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Professor Stuart Blacksell

Professor Stuart Blacksell

Podcast interview

Acurately diagnosing infections is particularly challenging in tropical environments. Researchers at the Mahidol Oxford Tropical Medicine Research Unit (MORU) are working to develop effective and practical means of diagnosing and treating malaria and other neglected tropical diseases, such as dengue fever. The development of rapid tests for dengue, similar to pregnancy tests, allow rapid and acurate diagnostics in the field.

Stuart Blacksell

Associate Professor


Adjunct Associate Professor Stuart Blacksell is an Australian and has been actively been involved in studies in Asia (Thailand, Laos, Cambodia, Vietnam, China) since 1989. He been a member of Nuffield Department of Clinical Medicine at the University of Oxford since August 2001 and is based at the Mahidol-Oxford Tropical Medicine Research Unit (MORU) in Bangkok, Thailand. From 1983-2001, prior to moving to the University of Oxford, he worked at the Biological Safety Level 4 (BSL 4) CSIRO Australian Animal Health Laboratory (AAHL) in Geelong, as well as the organisation’s Thai and Lao-based projects. He holds Bachelor of Applied Science (Charles Sturt University), Master of Public Health and PhD degrees (both University of Queensland). He is also qualified as a Registered Biosafety Professional (RBP) by the American Biological Safety Association. He also holds Adjunct Associate Professorships at the School of Population Health, University of Queensland and School of Veterinary & Biomedical Science, Murdoch University in Australia. He is a Fellow of the Australian Society of Microbiology.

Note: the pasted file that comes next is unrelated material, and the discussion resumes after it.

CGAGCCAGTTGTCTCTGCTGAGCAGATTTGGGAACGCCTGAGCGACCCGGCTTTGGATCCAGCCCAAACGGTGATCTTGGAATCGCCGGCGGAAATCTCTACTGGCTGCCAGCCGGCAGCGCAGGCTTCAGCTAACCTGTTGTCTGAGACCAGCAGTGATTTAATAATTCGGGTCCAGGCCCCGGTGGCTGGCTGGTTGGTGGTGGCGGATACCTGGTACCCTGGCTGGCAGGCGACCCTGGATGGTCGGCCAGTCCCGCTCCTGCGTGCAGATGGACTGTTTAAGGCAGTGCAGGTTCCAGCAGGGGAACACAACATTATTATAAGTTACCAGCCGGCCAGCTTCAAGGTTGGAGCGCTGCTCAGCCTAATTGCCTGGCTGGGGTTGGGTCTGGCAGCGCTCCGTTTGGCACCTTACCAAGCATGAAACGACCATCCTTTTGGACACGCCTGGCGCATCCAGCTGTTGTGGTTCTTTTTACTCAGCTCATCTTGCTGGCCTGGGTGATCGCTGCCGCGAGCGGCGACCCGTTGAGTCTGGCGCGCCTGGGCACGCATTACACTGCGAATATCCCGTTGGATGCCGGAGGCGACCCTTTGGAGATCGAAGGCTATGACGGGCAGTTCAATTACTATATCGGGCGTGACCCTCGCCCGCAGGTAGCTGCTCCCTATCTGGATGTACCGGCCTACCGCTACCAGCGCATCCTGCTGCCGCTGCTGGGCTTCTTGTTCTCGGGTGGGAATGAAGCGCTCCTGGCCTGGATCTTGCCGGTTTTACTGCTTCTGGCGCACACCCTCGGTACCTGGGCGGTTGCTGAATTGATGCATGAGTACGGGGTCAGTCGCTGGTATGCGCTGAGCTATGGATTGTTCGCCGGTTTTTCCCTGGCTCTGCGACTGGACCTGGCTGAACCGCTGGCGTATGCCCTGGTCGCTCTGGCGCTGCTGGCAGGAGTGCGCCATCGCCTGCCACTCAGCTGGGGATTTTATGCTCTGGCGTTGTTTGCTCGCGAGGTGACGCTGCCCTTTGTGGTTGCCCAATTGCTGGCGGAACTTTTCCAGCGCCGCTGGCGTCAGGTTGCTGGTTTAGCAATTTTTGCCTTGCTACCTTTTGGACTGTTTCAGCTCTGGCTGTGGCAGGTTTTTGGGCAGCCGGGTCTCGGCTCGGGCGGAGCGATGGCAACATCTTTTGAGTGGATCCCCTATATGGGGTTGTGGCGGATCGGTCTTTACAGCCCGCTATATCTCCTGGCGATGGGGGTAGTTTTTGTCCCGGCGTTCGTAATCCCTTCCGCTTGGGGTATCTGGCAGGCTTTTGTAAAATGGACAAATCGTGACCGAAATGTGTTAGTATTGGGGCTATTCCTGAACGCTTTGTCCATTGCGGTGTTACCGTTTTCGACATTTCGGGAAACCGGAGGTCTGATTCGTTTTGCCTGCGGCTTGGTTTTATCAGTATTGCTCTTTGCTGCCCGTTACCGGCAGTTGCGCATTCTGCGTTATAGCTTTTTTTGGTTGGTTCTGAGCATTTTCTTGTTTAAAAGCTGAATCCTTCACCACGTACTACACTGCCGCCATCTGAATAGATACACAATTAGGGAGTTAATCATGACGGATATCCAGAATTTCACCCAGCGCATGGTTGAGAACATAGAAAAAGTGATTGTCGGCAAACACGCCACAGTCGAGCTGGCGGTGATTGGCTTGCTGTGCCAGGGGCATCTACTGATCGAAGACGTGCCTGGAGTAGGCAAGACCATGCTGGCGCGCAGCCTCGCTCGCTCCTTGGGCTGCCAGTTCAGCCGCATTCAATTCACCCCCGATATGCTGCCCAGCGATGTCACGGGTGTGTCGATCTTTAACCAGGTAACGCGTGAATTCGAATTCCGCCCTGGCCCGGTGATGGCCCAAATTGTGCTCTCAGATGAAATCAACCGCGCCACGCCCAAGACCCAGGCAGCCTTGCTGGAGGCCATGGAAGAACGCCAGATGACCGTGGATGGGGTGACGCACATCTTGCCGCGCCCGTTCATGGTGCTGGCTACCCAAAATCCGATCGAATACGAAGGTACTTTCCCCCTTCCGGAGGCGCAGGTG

He is a senior microbiologist at MORU and has research studies investigating the improved diagnosis of tropical infections such as dengue and scrub typhus and evaluations of commericial point of care assays for tropical illnesses. He also has a strong interest in promoting biosafety in Asia. He has authored or co-authored more than 70 scientific papers in international journals and book chapters.

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